According to Vice Chancellor Slights, “[t]he fact that [the buyer] inserted this added language in its proposed SPA reveals that [the buyer], like [the seller], believed that ‘refuse to renew’ had a different meaning than the language already included in Section 4.12(b)—i.e., ‘terminate,’ ‘cancel’ and ‘refuse to perform.’” Perhaps, but as deal lawyers know well, another possible explanation is that the buyer’s counsel thought (ill-advisedly as it turns out) that the buyer was already covered by the other redundant words and decided not to push the issue. After all, if the words that were already there basically were all various ways of saying “terminate” or “come to an end,” isn’t one way that a contract comes to an end the expiration of its term without being renewed? And if the contracting party provided written notice of its intent not to renew, isn’t that the same as notice of intent to bring the contract to an end upon the expiration of its current term? Indeed, a recent case from another jurisdiction held that “’termination’ is synonymous with ‘expiration.’”3 In other words, the expiration of a contract’s term, the exercise of a cancellation or termination right by the parties to a contract, or a mutual agreement by the parties to terminate a contract are all different means of effecting a termination, but a termination (or end to the contract) occurs “regardless of whether it ended by expiration or by cancellation.”4
But Vice Chancellor Slights saw this differently, concluding that this was a case falling squarely within the “well-known principle of caveat emptor (‘let the buyer beware’).” It was up to the buyer to “manage [its] risk,” and doing so required the buyer “to address and allocate it clearly in [the SPA].” Having failed to do so, the buyer may be “unhappy” but it’s breach of contract action failed.5 So, words matter, too many words have the risk of creating rather than resolving ambiguity, and the “legislative history” of how the final words came to be may be relevant in determining what the final words mean if they are susceptible to more than one reasonable interpretation.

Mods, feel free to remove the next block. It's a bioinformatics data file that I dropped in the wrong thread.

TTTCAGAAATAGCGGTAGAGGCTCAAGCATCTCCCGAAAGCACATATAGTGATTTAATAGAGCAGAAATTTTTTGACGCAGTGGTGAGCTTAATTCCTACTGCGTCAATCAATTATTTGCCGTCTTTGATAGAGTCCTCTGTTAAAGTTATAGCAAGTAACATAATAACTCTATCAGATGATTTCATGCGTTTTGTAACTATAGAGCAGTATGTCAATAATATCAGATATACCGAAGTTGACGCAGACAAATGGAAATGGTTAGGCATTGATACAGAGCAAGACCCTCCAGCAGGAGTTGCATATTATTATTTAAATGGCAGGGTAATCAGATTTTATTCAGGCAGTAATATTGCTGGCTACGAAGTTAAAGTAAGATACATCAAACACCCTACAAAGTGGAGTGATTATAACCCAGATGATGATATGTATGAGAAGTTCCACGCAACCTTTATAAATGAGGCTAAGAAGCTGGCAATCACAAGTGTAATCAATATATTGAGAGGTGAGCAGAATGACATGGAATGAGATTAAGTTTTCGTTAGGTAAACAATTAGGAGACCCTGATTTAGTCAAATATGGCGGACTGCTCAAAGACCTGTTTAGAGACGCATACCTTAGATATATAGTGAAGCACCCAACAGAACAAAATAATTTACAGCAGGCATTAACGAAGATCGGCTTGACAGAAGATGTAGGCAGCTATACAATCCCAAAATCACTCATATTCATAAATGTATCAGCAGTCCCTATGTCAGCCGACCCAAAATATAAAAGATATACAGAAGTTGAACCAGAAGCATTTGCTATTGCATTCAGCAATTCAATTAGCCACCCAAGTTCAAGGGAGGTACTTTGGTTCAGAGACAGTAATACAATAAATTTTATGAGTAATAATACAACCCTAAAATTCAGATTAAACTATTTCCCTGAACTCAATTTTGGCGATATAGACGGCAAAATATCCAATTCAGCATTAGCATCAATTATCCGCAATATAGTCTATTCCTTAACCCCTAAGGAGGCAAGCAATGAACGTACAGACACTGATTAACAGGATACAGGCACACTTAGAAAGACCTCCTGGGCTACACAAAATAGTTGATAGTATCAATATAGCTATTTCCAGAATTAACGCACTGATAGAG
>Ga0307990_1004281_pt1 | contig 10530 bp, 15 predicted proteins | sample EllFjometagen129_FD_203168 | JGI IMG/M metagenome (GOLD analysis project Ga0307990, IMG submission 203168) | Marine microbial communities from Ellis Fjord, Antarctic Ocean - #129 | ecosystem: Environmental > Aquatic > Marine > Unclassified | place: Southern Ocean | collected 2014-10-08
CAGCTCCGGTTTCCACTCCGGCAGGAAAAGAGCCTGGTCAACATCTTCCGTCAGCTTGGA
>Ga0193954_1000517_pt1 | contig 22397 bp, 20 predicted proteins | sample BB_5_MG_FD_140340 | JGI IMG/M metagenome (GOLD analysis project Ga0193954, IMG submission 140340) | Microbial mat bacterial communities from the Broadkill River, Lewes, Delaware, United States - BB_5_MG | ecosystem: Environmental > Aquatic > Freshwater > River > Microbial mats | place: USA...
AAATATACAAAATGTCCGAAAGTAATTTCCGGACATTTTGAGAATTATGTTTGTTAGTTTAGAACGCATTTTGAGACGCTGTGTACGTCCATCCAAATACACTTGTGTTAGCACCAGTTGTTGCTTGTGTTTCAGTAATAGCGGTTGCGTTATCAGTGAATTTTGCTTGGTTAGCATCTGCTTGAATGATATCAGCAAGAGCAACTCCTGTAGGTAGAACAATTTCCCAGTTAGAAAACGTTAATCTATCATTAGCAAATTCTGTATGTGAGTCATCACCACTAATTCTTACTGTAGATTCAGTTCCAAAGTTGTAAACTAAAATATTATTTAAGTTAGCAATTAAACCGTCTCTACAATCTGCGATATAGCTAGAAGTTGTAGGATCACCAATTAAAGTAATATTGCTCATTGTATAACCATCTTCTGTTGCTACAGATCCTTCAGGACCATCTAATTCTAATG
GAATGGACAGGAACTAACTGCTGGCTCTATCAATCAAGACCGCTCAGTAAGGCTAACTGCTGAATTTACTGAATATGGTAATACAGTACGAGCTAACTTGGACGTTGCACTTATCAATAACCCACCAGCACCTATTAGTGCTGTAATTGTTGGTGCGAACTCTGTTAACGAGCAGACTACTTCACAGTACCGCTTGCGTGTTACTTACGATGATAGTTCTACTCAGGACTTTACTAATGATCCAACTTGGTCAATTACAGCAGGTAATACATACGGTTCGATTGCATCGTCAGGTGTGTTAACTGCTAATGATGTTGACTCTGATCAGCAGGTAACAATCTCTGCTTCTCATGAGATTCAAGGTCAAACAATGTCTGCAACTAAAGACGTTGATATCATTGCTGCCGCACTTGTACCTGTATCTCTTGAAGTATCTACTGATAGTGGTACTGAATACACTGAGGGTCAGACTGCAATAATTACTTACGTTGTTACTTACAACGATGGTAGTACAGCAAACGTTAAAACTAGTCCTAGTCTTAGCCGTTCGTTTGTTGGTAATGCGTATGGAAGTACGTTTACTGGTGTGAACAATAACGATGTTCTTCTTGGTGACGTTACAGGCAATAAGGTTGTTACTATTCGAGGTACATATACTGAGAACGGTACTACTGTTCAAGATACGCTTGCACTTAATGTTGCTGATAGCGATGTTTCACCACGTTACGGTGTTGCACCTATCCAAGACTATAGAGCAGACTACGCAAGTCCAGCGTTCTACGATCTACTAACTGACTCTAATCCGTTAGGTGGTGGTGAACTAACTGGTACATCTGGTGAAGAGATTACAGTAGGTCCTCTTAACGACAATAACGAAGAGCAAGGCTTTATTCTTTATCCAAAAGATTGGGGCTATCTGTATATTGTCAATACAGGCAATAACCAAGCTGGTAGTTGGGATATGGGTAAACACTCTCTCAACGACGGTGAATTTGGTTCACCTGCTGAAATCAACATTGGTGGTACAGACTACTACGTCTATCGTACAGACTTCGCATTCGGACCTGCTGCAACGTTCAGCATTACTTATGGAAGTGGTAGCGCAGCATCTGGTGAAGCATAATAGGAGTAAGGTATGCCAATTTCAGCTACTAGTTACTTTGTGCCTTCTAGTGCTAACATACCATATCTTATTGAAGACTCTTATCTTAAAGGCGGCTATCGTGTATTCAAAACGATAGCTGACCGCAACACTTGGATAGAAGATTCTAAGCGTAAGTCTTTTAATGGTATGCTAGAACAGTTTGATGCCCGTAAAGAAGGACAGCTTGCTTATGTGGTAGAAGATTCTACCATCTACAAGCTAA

- Nicholas Asprey, Read the small print, New Law Journal, 26 April 2013, quoting Norwich Union Life Assurance Society v. British Railways Board,  2 EGLR 137 (Hoffmann J).↵
- Id., quoting Crédit Suisse v. Beegas Nominees Ltd.  4 All ER 803 (Lindsay J).↵
- Alberti v. Sunbay Real Estate Inc., No.337921, unpublished opinion per curiam (Mich. Ct. App. Oct. 30, 2018).↵
- Id. See also Kenneth A. Adams, A Manual of Style for Contact Drafting §13.783-.794 (4th Ed. 2017).↵
- For good measure, Vice Chancellor Slights also concluded that even had there been a breach of Section 4.12(b), any resulting damages did not exceed the agreed-upon basket. As a result, no damages would have been recoverable in any event.↵